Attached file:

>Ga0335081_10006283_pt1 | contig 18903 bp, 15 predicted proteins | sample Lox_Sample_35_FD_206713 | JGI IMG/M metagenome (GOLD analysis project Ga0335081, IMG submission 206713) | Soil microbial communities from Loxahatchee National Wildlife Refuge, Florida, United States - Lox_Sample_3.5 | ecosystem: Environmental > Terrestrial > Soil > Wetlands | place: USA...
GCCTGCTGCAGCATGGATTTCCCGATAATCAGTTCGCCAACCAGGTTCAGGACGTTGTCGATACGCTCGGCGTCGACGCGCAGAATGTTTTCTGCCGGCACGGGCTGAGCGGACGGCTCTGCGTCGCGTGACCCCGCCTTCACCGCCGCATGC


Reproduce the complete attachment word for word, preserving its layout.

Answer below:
>Ga0335081_10006283_pt1 | contig 18903 bp, 15 predicted proteins | sample Lox_Sample_35_FD_206713 | JGI IMG/M metagenome (GOLD analysis project Ga0335081, IMG submission 206713) | Soil microbial communities from Loxahatchee National Wildlife Refuge, Florida, United States - Lox_Sample_3.5 | ecosystem: Environmental > Terrestrial > Soil > Wetlands | place: USA...
GCCTGCTGCAGCATGGATTTCCCGATAATCAGTTCGCCAACCAGGTTCAGGACGTTGTCGATACGCTCGGCGTCGACGCGCAGAATGTTTTCTGCCGGCACGGGCTGAGCGGACGGCTCTGCGTCGCGTGACCCCGCCTTCACCGCCGCATGC